EU Directive 2012/53/EU requires Member States of take all necessary measures to safeguard the recipients of organs. This was transposed by the European Union (Quality and Safety of Human Organs Intended for Transplantation) Regulations, S.I. No. 325 of 2012.
The Regulations apply to donation, procurement, testing, characterisation, transport and transplantation of organs. They set out a clear legal framework for the application of quality and safety standards for human organs intended for transplantation. The Regulations, however, do not specify who should or should not be donors, but state that selection assessments carried out pursuant to the regulations may provide for the exclusion of persons whose donation could present unacceptable health risks.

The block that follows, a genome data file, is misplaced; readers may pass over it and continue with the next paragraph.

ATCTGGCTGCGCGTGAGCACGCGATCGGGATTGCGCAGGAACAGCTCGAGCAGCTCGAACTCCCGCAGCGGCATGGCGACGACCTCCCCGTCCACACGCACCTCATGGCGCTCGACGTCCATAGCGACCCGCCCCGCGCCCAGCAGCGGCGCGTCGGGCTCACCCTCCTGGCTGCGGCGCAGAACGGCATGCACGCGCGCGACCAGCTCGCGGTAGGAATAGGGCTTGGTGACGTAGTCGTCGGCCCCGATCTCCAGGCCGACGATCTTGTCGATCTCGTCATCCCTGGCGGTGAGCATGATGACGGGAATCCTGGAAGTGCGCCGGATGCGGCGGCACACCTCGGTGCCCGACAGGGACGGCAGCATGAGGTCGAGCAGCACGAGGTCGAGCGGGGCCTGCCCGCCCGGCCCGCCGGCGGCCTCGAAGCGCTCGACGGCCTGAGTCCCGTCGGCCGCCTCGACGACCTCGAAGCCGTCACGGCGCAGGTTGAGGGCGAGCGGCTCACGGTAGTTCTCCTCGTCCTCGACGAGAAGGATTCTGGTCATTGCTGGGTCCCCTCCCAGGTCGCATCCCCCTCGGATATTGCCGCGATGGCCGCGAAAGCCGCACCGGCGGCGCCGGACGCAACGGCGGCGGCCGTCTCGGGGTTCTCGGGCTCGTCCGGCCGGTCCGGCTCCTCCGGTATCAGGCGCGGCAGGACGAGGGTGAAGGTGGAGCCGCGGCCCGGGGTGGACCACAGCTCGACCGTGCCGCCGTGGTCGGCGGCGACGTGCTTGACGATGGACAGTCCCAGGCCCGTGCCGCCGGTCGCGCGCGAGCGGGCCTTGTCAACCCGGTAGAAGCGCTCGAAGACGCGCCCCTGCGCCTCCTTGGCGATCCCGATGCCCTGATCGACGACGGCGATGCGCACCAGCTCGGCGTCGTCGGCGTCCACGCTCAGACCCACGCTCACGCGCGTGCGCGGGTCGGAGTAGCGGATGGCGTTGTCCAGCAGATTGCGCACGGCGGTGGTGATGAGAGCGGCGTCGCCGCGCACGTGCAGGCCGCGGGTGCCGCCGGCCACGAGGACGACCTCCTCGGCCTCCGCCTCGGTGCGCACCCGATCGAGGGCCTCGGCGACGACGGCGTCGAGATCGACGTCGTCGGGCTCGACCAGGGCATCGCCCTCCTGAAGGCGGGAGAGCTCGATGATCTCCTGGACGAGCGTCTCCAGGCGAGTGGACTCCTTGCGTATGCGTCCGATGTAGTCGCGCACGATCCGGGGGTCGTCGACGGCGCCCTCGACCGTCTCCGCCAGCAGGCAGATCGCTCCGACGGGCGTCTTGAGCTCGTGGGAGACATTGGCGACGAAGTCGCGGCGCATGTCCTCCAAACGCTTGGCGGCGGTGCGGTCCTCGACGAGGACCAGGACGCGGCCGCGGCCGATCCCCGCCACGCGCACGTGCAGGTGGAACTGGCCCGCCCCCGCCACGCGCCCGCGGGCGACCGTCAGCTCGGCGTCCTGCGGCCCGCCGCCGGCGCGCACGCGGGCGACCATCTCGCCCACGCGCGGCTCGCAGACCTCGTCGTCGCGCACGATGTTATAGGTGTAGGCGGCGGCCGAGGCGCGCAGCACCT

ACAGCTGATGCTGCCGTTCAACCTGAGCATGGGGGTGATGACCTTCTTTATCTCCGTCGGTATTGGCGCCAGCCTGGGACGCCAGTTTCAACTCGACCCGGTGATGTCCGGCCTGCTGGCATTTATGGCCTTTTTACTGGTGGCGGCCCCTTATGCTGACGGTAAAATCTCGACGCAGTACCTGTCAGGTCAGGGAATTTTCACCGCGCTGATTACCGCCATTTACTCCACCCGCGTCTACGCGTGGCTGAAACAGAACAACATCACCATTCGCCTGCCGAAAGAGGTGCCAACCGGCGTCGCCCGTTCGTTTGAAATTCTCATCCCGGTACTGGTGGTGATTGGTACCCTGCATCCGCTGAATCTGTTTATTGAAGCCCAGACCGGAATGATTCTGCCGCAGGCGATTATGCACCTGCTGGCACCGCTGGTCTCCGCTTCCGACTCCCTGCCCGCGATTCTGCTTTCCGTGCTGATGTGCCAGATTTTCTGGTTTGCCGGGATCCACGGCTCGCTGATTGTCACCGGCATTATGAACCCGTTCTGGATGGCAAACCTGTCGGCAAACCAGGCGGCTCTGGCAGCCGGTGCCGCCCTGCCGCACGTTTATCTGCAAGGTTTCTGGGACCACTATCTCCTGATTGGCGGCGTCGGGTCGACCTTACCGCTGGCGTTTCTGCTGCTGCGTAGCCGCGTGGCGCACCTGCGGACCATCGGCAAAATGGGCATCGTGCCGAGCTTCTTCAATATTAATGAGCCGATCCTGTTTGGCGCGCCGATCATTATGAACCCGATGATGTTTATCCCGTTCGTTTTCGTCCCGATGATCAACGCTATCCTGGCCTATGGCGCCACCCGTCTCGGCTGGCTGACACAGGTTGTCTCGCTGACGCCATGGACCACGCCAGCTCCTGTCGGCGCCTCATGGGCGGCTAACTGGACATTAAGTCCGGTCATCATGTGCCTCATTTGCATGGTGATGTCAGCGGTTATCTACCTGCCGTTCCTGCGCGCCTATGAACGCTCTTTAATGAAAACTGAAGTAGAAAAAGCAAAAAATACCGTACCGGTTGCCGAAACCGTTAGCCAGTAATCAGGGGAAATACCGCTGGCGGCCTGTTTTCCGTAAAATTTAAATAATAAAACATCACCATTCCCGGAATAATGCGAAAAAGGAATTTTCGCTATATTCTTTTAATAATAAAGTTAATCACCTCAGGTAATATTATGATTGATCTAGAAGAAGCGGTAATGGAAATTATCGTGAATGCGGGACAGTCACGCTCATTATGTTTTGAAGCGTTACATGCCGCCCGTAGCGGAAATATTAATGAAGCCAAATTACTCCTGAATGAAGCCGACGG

In order for transplantation to proceed safely all potential donors are risk assessed in order to prevent inadvertent transmission of infection. All potential donors, or in the case of deceased donors their next of kin, must answer a range of questions prior to the organ donation process proceeding. They include questions in relation to certain risk behaviours. The decision on whether someone who is gay may become a donor is not based on sexual orientation, but because it is known that there is an increased level of HIV infection rates in MSM in Ireland. Testing for HIV remains very sensitive and effective, but there remains a period between infection and detection which could permit the transmission of the virus to a recipient. For this reason sexually active gay men are currently excluded from becoming organ donors.